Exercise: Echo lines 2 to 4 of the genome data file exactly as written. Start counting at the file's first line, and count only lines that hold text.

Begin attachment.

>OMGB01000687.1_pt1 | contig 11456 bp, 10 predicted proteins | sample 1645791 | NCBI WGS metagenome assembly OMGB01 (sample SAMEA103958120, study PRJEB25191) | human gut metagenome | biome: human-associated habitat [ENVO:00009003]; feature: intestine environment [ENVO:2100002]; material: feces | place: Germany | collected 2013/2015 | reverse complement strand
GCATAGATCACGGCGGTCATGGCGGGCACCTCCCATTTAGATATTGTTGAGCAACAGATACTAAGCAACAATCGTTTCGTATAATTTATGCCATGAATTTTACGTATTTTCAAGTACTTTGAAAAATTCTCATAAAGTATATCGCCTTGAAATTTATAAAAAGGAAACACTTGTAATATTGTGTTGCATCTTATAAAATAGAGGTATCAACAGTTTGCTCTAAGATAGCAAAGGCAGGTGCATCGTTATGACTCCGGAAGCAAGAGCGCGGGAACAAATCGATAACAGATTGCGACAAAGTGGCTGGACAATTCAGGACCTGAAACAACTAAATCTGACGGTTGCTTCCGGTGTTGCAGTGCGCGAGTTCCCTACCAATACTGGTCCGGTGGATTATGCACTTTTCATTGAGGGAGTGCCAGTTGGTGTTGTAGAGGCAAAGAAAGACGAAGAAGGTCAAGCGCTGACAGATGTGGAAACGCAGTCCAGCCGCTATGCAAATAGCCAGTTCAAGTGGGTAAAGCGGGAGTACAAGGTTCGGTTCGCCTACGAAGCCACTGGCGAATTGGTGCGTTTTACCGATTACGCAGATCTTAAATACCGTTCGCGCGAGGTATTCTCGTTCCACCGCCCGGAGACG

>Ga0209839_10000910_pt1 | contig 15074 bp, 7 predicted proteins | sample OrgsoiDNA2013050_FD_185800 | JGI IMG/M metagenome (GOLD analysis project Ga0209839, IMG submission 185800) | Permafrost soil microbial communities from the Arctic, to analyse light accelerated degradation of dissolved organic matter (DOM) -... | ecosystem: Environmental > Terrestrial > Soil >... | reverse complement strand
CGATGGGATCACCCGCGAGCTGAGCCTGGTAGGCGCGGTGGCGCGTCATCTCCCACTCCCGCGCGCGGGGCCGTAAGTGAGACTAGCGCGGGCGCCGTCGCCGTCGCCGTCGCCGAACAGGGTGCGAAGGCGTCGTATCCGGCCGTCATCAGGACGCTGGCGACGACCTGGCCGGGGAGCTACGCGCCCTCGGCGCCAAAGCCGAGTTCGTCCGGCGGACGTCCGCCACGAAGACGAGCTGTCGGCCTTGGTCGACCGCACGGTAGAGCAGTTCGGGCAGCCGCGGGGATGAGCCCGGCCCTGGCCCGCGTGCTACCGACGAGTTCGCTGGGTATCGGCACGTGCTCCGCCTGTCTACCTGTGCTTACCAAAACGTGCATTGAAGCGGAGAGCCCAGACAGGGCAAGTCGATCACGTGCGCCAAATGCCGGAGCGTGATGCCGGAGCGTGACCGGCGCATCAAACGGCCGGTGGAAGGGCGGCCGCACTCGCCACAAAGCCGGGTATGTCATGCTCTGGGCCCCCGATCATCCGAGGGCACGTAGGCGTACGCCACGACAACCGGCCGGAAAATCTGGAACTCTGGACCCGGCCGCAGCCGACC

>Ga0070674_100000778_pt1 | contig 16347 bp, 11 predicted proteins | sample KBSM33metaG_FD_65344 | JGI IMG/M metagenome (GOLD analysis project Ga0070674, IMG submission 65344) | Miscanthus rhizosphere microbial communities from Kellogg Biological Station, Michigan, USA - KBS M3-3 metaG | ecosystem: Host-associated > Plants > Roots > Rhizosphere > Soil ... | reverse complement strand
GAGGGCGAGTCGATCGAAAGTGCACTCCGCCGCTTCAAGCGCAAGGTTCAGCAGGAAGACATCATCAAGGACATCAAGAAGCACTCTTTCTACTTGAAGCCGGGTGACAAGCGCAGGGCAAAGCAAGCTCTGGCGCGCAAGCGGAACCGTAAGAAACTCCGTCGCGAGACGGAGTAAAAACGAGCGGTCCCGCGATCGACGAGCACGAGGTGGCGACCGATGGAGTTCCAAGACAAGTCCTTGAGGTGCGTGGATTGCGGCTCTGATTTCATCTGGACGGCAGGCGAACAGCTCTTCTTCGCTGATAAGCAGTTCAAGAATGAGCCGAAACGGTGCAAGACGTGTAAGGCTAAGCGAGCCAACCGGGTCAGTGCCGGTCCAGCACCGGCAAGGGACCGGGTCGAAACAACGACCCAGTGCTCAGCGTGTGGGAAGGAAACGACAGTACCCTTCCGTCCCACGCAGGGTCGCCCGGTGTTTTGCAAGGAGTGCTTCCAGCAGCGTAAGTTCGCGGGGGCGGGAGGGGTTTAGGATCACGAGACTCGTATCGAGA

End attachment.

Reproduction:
GCATAGATCACGGCGGTCATGGCGGGCACCTCCCATTTAGATATTGTTGAGCAACAGATACTAAGCAACAATCGTTTCGTATAATTTATGCCATGAATTTTACGTATTTTCAAGTACTTTGAAAAATTCTCATAAAGTATATCGCCTTGAAATTTATAAAAAGGAAACACTTGTAATATTGTGTTGCATCTTATAAAATAGAGGTATCAACAGTTTGCTCTAAGATAGCAAAGGCAGGTGCATCGTTATGACTCCGGAAGCAAGAGCGCGGGAACAAATCGATAACAGATTGCGACAAAGTGGCTGGACAATTCAGGACCTGAAACAACTAAATCTGACGGTTGCTTCCGGTGTTGCAGTGCGCGAGTTCCCTACCAATACTGGTCCGGTGGATTATGCACTTTTCATTGAGGGAGTGCCAGTTGGTGTTGTAGAGGCAAAGAAAGACGAAGAAGGTCAAGCGCTGACAGATGTGGAAACGCAGTCCAGCCGCTATGCAAATAGCCAGTTCAAGTGGGTAAAGCGGGAGTACAAGGTTCGGTTCGCCTACGAAGCCACTGGCGAATTGGTGCGTTTTACCGATTACGCAGATCTTAAATACCGTTCGCGCGAGGTATTCTCGTTCCACCGCCCGGAGACG

>Ga0209839_10000910_pt1 | contig 15074 bp, 7 predicted proteins | sample OrgsoiDNA2013050_FD_185800 | JGI IMG/M metagenome (GOLD analysis project Ga0209839, IMG submission 185800) | Permafrost soil microbial communities from the Arctic, to analyse light accelerated degradation of dissolved organic matter (DOM) -... | ecosystem: Environmental > Terrestrial > Soil >... | reverse complement strand
CGATGGGATCACCCGCGAGCTGAGCCTGGTAGGCGCGGTGGCGCGTCATCTCCCACTCCCGCGCGCGGGGCCGTAAGTGAGACTAGCGCGGGCGCCGTCGCCGTCGCCGTCGCCGAACAGGGTGCGAAGGCGTCGTATCCGGCCGTCATCAGGACGCTGGCGACGACCTGGCCGGGGAGCTACGCGCCCTCGGCGCCAAAGCCGAGTTCGTCCGGCGGACGTCCGCCACGAAGACGAGCTGTCGGCCTTGGTCGACCGCACGGTAGAGCAGTTCGGGCAGCCGCGGGGATGAGCCCGGCCCTGGCCCGCGTGCTACCGACGAGTTCGCTGGGTATCGGCACGTGCTCCGCCTGTCTACCTGTGCTTACCAAAACGTGCATTGAAGCGGAGAGCCCAGACAGGGCAAGTCGATCACGTGCGCCAAATGCCGGAGCGTGATGCCGGAGCGTGACCGGCGCATCAAACGGCCGGTGGAAGGGCGGCCGCACTCGCCACAAAGCCGGGTATGTCATGCTCTGGGCCCCCGATCATCCGAGGGCACGTAGGCGTACGCCACGACAACCGGCCGGAAAATCTGGAACTCTGGACCCGGCCGCAGCCGACC